Jump to content

- - - - -

Music Theory Strangeness

  • Please log in to reply
3 replies to this topic

#1 gcwannab

  • Active Members
  • 30 posts

Posted 13 April 2011 - 08:54 AM

Why do the 2 and 3 chords of a major key(Diatonic minor chords) sound so good as majors or 7ths when played in the relative minor key?
When played as major or Dom they seem to fit much better in the minor key than in the corresponding major key even though they still contain non diatonic notes? Ex. Key of (D-) G,G7, A,A7, all sound pretty good in D- progressions; but don't sound nearly as good in F progressions.


#2 Kirk Lorange

Kirk Lorange

    Site Founder

  • Admin
  • 4,270 posts

Posted 13 April 2011 - 06:02 PM

Perhaps because they can be IV and V chords of Dm ... in minor keys, the iv and v chords can be either major or minor. IV and V chords are primary chords and have a strong function within the key.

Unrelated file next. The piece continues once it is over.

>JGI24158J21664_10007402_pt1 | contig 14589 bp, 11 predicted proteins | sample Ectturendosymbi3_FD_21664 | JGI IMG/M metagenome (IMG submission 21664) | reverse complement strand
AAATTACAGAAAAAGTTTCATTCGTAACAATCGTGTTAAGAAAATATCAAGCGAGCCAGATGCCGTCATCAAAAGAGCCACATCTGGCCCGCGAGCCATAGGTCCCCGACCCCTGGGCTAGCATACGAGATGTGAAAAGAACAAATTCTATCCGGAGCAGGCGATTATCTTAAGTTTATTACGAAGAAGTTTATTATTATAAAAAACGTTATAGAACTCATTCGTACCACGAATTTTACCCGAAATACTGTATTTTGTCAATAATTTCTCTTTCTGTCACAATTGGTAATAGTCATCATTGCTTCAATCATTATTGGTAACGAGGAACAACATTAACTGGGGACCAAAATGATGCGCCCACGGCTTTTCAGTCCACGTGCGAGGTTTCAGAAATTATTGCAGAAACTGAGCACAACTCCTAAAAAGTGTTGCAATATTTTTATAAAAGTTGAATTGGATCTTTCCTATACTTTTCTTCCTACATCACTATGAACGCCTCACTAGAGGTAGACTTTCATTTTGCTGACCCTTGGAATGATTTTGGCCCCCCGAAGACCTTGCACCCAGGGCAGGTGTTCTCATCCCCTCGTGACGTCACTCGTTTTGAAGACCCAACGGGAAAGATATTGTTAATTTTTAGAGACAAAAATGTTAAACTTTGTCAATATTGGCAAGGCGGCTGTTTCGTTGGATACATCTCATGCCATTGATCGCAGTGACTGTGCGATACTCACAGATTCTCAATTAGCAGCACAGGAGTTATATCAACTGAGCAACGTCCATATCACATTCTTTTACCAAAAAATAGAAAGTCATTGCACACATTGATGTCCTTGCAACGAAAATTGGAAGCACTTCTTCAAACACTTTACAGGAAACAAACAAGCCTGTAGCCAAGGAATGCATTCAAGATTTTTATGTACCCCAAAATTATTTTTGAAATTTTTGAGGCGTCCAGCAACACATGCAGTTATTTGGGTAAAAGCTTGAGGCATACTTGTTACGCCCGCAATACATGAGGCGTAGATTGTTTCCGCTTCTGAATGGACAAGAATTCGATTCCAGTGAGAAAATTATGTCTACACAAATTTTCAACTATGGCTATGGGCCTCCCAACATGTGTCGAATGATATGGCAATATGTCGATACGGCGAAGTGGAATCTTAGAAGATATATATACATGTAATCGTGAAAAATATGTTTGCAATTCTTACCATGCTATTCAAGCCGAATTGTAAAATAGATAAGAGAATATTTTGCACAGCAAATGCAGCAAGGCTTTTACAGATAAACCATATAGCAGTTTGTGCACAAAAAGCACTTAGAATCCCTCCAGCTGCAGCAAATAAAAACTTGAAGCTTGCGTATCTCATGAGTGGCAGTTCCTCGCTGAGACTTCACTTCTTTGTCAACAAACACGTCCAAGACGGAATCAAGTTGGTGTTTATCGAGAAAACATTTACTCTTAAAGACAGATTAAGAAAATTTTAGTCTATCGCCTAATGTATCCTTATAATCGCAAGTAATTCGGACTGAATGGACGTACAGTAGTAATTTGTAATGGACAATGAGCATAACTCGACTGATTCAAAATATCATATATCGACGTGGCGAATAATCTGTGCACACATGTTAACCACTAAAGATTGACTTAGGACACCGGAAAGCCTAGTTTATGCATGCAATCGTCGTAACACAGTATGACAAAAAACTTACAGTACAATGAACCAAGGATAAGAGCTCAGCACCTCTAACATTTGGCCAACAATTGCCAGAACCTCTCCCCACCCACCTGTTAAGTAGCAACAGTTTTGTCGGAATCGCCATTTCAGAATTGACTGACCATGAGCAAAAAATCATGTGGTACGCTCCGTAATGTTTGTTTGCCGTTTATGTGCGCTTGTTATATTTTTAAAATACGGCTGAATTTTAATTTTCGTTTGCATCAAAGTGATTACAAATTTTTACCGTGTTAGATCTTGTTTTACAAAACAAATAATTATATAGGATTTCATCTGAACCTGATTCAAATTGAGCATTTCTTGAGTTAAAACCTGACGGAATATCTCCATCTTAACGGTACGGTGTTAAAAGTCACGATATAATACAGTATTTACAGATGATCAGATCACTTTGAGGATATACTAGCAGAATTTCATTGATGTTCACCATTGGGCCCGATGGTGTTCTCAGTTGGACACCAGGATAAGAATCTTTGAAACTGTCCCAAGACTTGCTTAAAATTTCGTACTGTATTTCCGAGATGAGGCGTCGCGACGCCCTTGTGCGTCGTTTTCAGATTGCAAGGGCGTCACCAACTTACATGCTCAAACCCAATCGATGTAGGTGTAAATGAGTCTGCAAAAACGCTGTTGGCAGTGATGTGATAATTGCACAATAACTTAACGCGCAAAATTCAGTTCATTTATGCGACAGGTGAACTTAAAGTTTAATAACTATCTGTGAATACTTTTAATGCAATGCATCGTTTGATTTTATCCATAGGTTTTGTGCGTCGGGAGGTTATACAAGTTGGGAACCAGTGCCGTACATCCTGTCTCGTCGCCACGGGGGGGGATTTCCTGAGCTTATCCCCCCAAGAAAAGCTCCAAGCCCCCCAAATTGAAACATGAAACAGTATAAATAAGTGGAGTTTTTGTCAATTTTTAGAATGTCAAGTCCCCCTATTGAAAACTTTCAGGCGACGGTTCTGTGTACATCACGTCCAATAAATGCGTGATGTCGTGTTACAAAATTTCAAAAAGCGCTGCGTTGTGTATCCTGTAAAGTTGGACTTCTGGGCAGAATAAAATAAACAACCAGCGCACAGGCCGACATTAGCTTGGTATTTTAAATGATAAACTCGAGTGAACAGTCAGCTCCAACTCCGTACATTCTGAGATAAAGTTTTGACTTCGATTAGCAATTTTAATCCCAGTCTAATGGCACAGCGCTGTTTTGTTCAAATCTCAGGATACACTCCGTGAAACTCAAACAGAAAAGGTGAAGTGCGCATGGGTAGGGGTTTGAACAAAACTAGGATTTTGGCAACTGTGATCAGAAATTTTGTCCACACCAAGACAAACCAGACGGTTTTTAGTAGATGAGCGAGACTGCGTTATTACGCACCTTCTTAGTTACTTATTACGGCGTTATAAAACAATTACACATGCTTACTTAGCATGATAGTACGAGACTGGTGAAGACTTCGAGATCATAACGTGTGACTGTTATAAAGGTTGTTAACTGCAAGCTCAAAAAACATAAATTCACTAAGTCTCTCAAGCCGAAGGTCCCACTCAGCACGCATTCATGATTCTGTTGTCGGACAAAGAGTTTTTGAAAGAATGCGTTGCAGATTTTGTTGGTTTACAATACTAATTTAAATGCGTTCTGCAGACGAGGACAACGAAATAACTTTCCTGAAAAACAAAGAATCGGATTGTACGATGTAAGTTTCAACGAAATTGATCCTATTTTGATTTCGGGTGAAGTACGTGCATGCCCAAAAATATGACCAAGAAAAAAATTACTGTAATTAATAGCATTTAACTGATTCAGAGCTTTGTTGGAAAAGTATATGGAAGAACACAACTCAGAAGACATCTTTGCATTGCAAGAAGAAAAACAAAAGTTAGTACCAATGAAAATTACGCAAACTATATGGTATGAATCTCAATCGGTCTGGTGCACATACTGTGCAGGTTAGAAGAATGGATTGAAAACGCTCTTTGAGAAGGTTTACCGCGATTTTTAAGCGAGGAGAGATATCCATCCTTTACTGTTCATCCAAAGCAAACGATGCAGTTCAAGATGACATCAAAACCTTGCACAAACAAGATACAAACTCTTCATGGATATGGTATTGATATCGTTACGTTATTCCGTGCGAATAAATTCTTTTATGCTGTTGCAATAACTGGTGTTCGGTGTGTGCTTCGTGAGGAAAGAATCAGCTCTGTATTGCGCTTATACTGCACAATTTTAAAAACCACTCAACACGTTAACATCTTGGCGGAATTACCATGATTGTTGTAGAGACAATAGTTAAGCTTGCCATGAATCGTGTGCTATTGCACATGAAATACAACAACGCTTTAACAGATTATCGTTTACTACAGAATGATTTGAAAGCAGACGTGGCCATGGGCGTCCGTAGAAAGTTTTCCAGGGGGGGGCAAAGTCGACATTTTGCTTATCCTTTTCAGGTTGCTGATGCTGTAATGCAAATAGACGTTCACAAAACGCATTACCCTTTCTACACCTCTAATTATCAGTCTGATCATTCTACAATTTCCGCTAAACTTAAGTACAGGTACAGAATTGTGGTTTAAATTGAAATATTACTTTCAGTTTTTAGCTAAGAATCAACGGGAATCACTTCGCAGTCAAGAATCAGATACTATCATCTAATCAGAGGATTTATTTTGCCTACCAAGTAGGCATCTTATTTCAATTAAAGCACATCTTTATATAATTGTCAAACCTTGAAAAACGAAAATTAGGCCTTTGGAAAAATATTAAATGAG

In F, they become 'majorized' ii and iii chords, which are less common and have a weaker role in the major key. They tend to sound like V chords of an imminent key change.

That's all I can think of. Anyone else?

#3 gcwannab

  • Active Members
  • 30 posts

Posted 14 April 2011 - 08:20 AM

Just a thought. Another reason similar to what Kirk said: The G and A function as the 4 and 5 so to speak in the key of D- and our ears are accustomed to accepting blues harmony which is essentially maj and/or Dom chords played in a minor key.

#4 Fretsource


    Lesson Contributor

  • Lesson Contributors
  • 1,403 posts

Posted 16 April 2011 - 09:12 AM

To put it another way, In the key of F, the chords G and A are not part of the key. The chord G major contains the note B, and A Major contains the note C# both of which are foreign to the key of F.

In the relative minor key of D minor, however, those notes do belong. They are part of the D melodic minor scale (D E F G A B C# D)

0 user(s) are reading this topic

0 members, 0 guests, 0 anonymous users